That’s the point of this post. If we are to claim that the Church is, in fact, one body, and that the Church means something, then we must claim responsibility. As ambassadors of Christ, we must own our faults and right them: Otherwise, why should the world take us seriously?

Monday, September 17, 2012

His Name Is Alex

On my way to youth group on Wednesday night, I stopped at Rite Aid for a soda. As I walked across the parking lot, I noticed a young woman talking to a man leaning against the side of the building. I guess that I noticed his clothing had a certain rumpled quality to it, but I didn’t really think anything more of it.
I went inside, bought a Cherry Coke, and at the register, I made sure to get cash back, $20 in fives. There is a huge amount of homeless people in the Fresno area, and I like having something to give them. I exited the building and began walking through the parking lot back to my car. I looked to my right to see if the man I had noticed before was still there at the side of the building.
He was. Our eyes met for maybe two seconds, and I gave him a nod. Neither of us said anything: It was just a nod, a wordless, “Hey, man.” Then I looked away. I took a drink of my soda and walked a couple more steps, before he shouted out to me across the maybe 25 ft. which separated us.
“Thank you!”
I stopped, turned, and began to walk back towards him. He expanded: “I saw you nod. You saw me, and you nodded, like…” He trailed off, seemingly not sure how to finish it. “Thanks,” he said again.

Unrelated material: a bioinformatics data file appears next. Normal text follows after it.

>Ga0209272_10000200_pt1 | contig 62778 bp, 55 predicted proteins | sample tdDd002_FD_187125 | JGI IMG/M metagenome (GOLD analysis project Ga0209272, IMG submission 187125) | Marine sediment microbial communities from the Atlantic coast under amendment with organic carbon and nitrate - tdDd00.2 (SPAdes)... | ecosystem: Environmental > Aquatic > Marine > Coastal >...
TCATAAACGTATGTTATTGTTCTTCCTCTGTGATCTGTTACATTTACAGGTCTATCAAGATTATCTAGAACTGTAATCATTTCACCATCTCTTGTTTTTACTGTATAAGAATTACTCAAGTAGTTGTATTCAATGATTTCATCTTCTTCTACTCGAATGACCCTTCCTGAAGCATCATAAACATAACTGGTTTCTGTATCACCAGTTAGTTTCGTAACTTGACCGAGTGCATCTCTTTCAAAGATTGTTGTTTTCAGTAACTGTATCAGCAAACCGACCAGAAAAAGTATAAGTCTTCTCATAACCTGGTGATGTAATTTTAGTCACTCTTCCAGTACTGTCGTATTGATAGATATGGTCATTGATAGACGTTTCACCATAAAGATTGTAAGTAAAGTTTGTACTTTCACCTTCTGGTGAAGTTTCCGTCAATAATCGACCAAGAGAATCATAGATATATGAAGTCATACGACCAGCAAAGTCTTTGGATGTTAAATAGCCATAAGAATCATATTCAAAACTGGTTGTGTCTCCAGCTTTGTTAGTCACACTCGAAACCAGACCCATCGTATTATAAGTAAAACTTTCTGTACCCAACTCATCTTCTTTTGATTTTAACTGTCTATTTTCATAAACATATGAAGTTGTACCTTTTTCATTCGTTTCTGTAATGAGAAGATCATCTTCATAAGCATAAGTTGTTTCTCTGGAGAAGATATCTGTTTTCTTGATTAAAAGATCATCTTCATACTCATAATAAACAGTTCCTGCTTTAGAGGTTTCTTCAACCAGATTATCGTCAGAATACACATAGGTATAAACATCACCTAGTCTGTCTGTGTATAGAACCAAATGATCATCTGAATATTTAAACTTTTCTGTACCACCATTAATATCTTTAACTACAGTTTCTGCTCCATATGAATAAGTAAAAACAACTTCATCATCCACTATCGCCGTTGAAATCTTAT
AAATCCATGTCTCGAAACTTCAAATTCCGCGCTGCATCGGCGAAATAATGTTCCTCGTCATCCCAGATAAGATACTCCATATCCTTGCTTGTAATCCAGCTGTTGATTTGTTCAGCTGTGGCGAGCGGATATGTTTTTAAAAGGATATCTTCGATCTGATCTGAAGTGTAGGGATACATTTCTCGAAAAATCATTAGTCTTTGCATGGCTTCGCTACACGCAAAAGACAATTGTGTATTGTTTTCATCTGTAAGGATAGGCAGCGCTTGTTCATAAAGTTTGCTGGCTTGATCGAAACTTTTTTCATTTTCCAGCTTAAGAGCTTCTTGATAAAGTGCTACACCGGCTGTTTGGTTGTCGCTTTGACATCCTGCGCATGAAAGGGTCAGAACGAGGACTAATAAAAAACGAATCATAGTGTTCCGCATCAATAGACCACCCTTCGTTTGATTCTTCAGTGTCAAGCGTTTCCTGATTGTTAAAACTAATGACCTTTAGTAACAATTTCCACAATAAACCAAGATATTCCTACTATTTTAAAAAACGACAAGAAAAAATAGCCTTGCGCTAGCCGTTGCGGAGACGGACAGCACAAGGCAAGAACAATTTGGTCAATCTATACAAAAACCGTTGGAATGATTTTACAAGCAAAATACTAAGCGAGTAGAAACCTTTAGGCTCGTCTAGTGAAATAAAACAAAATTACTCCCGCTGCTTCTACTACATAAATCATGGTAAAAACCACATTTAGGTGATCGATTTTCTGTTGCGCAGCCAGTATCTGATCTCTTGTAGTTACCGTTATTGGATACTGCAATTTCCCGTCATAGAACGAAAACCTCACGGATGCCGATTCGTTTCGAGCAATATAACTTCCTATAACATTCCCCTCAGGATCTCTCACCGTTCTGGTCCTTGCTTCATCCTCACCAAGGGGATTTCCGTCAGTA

I walked up to him, introduced myself, and asked him his name.
“Alex,” he said. We talked a bit. He had a large cut on his lip, and he rolled up his arm to show me bruises: Some “youngsters” had tried to steal his backpack (with nothing but toilet paper and toothpaste in it) the other day.  He apologized (twice!) for his raggedy appearance: I told him that nobody worth caring about cared about stuff like that (not the best thoughts on the subject ever, granted). He agreed enthusiastically, saying that there’s only one person who can judge us: Our Creator.
We only talked for a few minutes. I asked him if I could give him five bucks (although I now greatly regret not inviting him into the Rite Aid to load up on granola bars and the like). He didn’t say anything, at first. He looked shocked; he almost looked  like he was about to cry. I told him I would really like to help him out a little bit. Finally he said that he would really appreciate that.